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Thoughts on Family Prayer, by Grace Aguilar (ca. 1840)

The following Remarks on Family Prayer were written about twelve years ago [ca. 1840] by my beloved daughter, at the request of, and expressly for, Mrs. Belinfante, who wished to have some prayers suited to the capacity of very young children, short and simple. Having been considered valuable by several friends, I now publish them for the benefit of those young mothers who are desirous of beginning at a very early age the religious education of their children. —Sarah Aguilar[1] This introduction to the essay appears only in the UK edition. 


Contribute a translationSource (English)
Thoughts on Family Prayer.
“It shall come to pass, before they call I will answer,
and while they are yet speaking I will hear.” (Isaiah 65:24)

“The eyes of the Lord run to and fro throughout the whole earth,
to show himself strong in behalf of those whose heart is perfect towards Him.” (2 Chronicles 16:9)

“Call upon me in the days of trouble:
I will deliver thee, and thou shalt glorify me.” (Psalms 50:15)

“The Lord is thy keeper.” (Psalms 121:5)

“Leave thy fatherless children: I will preserve them alive,
and let thy widows trust in me, for thus saith the Lord.” (Jeremiah 49:11)

“Whom the Lord loveth he correcteth,
even as a father the son in whom he delighteth.” (Proverbs 3:12)

“The Lord is nigh to a broken heart,
and loveth such as be of a contrite spirit.” (Psalms 34:19)

“As one whom his mother comforteth,
so will I comfort thee.” (Isaiah 66:13)

The following simple prayers are not intended for children to repeat themselves, but to be read by the father, mother, or instructress of a young family, in the presence of all their children, from three years old upwards; earlier if the disposition of the child be such as to allow it to remain attentive during the time the prayer may last. To depend upon a young child reading or repeating a prayer by himself, we must either lose a great deal of valuable time, or dishonour the name of our Father in Heaven, by hearing it constantly and irreverently repeated as a task and lesson, before the infant lips are aware of the deep solemnity, the vital consequence of what they are saying. And the habit of carelessly uttering that Holy name is not lost, even when riper years should make them conscious of the evil habit.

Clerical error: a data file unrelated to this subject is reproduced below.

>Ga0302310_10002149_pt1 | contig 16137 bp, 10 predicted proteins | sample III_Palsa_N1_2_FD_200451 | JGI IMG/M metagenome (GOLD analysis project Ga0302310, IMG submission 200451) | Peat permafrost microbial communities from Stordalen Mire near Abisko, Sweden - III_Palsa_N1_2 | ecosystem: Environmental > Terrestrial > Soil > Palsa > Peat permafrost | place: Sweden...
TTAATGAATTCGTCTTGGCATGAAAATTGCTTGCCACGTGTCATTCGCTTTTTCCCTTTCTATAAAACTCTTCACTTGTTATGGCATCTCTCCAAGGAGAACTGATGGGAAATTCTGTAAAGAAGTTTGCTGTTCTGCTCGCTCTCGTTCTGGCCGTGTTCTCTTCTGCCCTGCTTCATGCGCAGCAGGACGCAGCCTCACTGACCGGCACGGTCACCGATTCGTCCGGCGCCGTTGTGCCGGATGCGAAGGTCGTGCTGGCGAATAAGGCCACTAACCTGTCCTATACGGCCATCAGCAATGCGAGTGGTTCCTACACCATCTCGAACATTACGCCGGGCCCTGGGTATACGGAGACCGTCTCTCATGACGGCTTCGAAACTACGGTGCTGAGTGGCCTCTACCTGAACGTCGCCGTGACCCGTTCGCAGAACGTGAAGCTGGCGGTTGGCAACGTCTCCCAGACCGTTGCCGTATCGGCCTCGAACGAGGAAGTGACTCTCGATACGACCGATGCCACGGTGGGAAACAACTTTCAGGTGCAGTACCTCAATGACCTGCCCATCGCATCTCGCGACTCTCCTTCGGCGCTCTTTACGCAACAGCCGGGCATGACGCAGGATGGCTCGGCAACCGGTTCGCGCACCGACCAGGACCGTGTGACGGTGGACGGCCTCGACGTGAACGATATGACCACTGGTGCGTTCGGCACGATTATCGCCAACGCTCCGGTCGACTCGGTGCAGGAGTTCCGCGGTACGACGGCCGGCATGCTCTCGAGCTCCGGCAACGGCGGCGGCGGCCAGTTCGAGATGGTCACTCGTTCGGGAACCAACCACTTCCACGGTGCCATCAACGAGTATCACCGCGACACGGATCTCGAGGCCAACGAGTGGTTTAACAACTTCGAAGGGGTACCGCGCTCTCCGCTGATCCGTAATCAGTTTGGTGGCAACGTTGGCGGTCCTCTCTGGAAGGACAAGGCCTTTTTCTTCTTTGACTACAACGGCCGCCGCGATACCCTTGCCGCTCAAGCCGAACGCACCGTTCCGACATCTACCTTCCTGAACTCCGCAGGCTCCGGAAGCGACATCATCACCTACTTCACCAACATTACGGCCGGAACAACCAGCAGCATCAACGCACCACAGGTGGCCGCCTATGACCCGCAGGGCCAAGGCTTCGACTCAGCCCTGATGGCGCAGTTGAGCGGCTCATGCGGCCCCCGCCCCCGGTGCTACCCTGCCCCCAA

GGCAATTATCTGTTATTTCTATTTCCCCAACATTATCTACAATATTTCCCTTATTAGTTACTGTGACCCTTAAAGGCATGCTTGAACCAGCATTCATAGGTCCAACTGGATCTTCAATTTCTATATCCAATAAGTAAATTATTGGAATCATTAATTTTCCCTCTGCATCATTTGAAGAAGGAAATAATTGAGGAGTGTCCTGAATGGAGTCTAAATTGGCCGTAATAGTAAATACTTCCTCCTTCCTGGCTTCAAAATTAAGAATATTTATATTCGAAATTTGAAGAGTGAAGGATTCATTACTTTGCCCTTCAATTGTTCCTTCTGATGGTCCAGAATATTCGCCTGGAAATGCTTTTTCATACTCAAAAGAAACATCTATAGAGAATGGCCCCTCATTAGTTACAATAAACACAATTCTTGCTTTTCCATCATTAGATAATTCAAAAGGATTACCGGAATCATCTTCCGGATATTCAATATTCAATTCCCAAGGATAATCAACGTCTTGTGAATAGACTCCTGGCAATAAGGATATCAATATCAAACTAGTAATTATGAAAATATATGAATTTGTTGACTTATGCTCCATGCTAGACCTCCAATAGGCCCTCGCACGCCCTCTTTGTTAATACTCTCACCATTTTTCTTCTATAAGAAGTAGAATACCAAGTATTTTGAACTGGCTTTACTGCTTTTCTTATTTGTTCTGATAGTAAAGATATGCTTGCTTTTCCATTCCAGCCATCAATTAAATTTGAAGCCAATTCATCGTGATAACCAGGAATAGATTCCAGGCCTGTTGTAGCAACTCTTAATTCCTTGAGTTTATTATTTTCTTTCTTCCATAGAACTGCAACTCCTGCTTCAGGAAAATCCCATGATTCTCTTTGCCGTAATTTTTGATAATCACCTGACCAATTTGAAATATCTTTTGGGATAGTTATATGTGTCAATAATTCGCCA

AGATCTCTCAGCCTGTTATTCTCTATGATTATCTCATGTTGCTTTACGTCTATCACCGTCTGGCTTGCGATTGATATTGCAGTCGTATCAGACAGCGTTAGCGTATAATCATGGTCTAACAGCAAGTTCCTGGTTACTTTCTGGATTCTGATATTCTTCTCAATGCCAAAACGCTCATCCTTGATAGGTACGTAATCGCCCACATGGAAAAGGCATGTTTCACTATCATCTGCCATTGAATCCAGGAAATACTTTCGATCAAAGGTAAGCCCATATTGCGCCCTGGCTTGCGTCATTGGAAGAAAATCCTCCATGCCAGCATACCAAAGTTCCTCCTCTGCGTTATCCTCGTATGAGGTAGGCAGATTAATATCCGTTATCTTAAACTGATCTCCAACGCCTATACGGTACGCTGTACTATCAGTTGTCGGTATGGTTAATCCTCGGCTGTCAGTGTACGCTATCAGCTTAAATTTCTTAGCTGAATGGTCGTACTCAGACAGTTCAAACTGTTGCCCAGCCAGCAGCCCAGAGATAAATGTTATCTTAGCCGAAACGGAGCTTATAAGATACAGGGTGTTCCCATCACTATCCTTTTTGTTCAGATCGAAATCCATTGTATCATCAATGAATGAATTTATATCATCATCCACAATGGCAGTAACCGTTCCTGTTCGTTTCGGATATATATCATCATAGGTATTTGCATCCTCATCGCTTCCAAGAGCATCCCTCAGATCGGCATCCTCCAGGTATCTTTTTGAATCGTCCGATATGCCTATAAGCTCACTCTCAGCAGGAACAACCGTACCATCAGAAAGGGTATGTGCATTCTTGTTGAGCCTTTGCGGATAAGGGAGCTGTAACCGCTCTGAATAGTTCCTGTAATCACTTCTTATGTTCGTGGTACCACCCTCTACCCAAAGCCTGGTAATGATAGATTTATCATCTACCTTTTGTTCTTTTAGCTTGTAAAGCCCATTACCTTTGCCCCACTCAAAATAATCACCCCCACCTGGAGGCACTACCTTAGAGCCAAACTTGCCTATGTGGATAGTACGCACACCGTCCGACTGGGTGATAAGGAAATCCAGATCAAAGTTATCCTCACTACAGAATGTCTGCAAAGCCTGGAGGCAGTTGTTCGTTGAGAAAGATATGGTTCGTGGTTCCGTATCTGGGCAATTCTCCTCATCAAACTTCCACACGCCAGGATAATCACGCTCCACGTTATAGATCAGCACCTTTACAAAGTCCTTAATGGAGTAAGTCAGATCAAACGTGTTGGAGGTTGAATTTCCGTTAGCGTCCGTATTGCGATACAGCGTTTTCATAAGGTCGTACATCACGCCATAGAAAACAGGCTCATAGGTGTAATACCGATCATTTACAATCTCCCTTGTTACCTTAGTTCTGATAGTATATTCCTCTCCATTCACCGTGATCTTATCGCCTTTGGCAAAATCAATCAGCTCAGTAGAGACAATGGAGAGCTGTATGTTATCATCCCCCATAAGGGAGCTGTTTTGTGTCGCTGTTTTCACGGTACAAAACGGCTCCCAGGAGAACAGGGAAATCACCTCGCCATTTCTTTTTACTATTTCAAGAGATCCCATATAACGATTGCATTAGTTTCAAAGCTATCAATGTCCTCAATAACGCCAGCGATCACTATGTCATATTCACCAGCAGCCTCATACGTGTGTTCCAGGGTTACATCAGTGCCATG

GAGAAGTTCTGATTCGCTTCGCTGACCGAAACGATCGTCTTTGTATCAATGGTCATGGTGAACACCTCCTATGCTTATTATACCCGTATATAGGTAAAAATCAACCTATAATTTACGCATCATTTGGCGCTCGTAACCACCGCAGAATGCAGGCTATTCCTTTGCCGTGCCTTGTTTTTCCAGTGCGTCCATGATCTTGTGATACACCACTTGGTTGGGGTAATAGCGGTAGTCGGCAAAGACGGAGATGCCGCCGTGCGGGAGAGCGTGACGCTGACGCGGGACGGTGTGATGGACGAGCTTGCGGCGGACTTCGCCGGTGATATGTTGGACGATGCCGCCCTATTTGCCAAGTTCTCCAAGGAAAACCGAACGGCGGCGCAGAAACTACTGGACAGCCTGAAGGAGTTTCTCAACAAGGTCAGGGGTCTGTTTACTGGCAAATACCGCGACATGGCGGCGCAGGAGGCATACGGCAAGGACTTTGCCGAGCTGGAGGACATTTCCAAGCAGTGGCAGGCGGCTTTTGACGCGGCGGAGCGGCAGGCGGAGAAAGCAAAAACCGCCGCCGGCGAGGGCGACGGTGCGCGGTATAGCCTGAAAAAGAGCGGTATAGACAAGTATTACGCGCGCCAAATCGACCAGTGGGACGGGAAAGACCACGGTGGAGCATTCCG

It appears to me of the utmost consequence, to impress the infant mind as early as possible with notions of veneration and love for their Father who is in Heaven; and this is easily and delightfully accomplished by their ever associating their parents with their prayers. Imitation is the quality almost the first discernible in children; the love and confidence they bear towards their parents (young children for a mother particularly) urges them to imitate all she does; even to imbibe her feelings of love, or the contrary, wherever they are visible. To make, then, prayers a never-failing source of comfort, of guidance, of relief, let them listen to their mother’s voice, as morning and evening she addresses her Father in Heaven to thank Him for His care — to implore His protection and guidance through the day and night, His forgiveness of their sins. His grace and strength to resist them, and to love Him according to His commandment; and the youngest child will learn to reverence and love the invisible, yet ever-present God. To look upon Him as his Father and Friend, to feel that he owes all his infant joys to Him, he will learn this, before he is conscious of the blessed gain he has imbibed; and in after years, when the full extent of the comfort, the strength, that religion gives, is felt, how will he bless his mother, at whose knee he first learned to address her God, now he feels to his heart’s core, his own! But this will never be obtained so completely if a mother merely hears her child repeat his prayers — unless he has joined her in prayer, or seen her pray, all her instructions will be comparatively of little avail. We cannot expect a young child to feel love and reverence for an unseen Being, of himself — he must do so first, because his mother does, or because he knows all that she does it is right for him to follow. He has heard her utter with solemn reverence the name of God; he has seen her serious and quiet whenever she addressed Him in prayer; that all trifling play or amusement is put away before she begins to pray: and that holy impression will seldom leave the intelligent child through life; it remains even when the parent may have sought the God she has loved and served; remains to hallow her memory, and urge him on to tread the path she trod.
Another advantage of this plan is, that a much younger child may be admitted to family prayer than can possibly be taught to pray himself. It is of little consequence that at first he may not quite understand all that his mother reads; he sees her serious yet happy, his brothers and sisters attentive and quiet, and he will learn to be the same, and by imperceptible degrees fully understand and appreciate the privilege of being admitted, though so young, to pray to his Father in Heaven.